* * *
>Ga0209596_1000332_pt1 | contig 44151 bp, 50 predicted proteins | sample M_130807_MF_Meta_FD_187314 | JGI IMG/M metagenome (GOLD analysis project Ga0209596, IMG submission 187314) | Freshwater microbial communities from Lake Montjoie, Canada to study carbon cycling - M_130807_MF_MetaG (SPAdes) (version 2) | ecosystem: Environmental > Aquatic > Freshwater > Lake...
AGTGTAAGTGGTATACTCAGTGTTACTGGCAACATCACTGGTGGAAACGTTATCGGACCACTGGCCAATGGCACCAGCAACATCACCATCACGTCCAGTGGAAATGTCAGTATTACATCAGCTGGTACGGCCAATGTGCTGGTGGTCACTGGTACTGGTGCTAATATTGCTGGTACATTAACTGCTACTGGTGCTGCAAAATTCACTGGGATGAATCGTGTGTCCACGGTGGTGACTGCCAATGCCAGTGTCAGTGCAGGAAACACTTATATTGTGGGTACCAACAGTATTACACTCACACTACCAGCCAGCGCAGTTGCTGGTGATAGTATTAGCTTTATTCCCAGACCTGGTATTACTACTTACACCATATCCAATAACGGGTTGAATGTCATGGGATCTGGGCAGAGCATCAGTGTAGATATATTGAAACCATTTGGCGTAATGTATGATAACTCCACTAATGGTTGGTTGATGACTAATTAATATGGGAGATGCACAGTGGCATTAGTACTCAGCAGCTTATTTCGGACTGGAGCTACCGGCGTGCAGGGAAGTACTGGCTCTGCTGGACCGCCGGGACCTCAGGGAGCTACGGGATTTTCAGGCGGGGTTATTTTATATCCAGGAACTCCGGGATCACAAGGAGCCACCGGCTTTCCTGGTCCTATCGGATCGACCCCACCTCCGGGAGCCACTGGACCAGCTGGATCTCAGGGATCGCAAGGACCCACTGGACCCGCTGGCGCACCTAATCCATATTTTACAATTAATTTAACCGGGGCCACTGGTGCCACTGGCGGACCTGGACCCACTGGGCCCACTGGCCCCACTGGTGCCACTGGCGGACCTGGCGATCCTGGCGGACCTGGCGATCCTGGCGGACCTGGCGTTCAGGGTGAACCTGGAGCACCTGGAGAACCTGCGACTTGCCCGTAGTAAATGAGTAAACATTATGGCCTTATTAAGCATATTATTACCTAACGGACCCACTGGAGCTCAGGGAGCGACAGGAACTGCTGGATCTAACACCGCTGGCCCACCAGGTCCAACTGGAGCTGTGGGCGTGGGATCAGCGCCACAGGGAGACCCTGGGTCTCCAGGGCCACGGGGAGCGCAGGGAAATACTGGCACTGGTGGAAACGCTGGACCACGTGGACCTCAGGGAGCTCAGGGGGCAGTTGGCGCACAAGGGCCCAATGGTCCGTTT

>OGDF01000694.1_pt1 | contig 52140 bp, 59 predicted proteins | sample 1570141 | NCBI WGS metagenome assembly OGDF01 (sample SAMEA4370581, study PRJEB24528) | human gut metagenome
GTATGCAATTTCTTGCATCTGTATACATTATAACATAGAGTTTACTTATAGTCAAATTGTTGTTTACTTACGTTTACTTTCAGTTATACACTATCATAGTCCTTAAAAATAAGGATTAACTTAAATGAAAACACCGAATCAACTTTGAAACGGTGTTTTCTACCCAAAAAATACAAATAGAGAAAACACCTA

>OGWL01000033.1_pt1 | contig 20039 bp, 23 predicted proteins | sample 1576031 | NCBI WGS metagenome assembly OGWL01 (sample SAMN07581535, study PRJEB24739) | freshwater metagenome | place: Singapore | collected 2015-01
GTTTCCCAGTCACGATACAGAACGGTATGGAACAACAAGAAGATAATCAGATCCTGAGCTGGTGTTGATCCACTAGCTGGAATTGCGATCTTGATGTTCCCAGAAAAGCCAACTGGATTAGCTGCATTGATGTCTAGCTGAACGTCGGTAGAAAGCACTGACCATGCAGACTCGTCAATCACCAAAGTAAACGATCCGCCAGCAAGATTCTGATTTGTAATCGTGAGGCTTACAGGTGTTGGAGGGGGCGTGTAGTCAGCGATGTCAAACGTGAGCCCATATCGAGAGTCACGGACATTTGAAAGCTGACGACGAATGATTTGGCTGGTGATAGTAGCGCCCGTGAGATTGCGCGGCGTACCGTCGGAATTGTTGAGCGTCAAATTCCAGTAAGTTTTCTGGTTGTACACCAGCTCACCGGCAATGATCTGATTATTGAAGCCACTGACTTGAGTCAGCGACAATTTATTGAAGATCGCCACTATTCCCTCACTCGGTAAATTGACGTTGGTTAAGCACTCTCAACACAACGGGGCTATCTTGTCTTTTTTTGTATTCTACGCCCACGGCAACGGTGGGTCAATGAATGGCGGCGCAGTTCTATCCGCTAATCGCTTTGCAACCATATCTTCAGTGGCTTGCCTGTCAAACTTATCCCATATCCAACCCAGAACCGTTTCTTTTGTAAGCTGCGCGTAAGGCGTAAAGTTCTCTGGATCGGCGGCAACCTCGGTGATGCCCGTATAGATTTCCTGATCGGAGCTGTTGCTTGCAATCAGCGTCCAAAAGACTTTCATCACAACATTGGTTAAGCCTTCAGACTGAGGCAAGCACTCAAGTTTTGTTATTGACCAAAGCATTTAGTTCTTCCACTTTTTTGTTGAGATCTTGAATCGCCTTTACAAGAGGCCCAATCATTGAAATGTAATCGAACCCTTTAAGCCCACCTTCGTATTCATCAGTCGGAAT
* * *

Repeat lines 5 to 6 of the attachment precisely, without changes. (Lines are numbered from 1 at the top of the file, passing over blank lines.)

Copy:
>OGWL01000033.1_pt1 | contig 20039 bp, 23 predicted proteins | sample 1576031 | NCBI WGS metagenome assembly OGWL01 (sample SAMN07581535, study PRJEB24739) | freshwater metagenome | place: Singapore | collected 2015-01
GTTTCCCAGTCACGATACAGAACGGTATGGAACAACAAGAAGATAATCAGATCCTGAGCTGGTGTTGATCCACTAGCTGGAATTGCGATCTTGATGTTCCCAGAAAAGCCAACTGGATTAGCTGCATTGATGTCTAGCTGAACGTCGGTAGAAAGCACTGACCATGCAGACTCGTCAATCACCAAAGTAAACGATCCGCCAGCAAGATTCTGATTTGTAATCGTGAGGCTTACAGGTGTTGGAGGGGGCGTGTAGTCAGCGATGTCAAACGTGAGCCCATATCGAGAGTCACGGACATTTGAAAGCTGACGACGAATGATTTGGCTGGTGATAGTAGCGCCCGTGAGATTGCGCGGCGTACCGTCGGAATTGTTGAGCGTCAAATTCCAGTAAGTTTTCTGGTTGTACACCAGCTCACCGGCAATGATCTGATTATTGAAGCCACTGACTTGAGTCAGCGACAATTTATTGAAGATCGCCACTATTCCCTCACTCGGTAAATTGACGTTGGTTAAGCACTCTCAACACAACGGGGCTATCTTGTCTTTTTTTGTATTCTACGCCCACGGCAACGGTGGGTCAATGAATGGCGGCGCAGTTCTATCCGCTAATCGCTTTGCAACCATATCTTCAGTGGCTTGCCTGTCAAACTTATCCCATATCCAACCCAGAACCGTTTCTTTTGTAAGCTGCGCGTAAGGCGTAAAGTTCTCTGGATCGGCGGCAACCTCGGTGATGCCCGTATAGATTTCCTGATCGGAGCTGTTGCTTGCAATCAGCGTCCAAAAGACTTTCATCACAACATTGGTTAAGCCTTCAGACTGAGGCAAGCACTCAAGTTTTGTTATTGACCAAAGCATTTAGTTCTTCCACTTTTTTGTTGAGATCTTGAATCGCCTTTACAAGAGGCCCAATCATTGAAATGTAATCGAACCCTTTAAGCCCACCTTCGTATTCATCAGTCGGAAT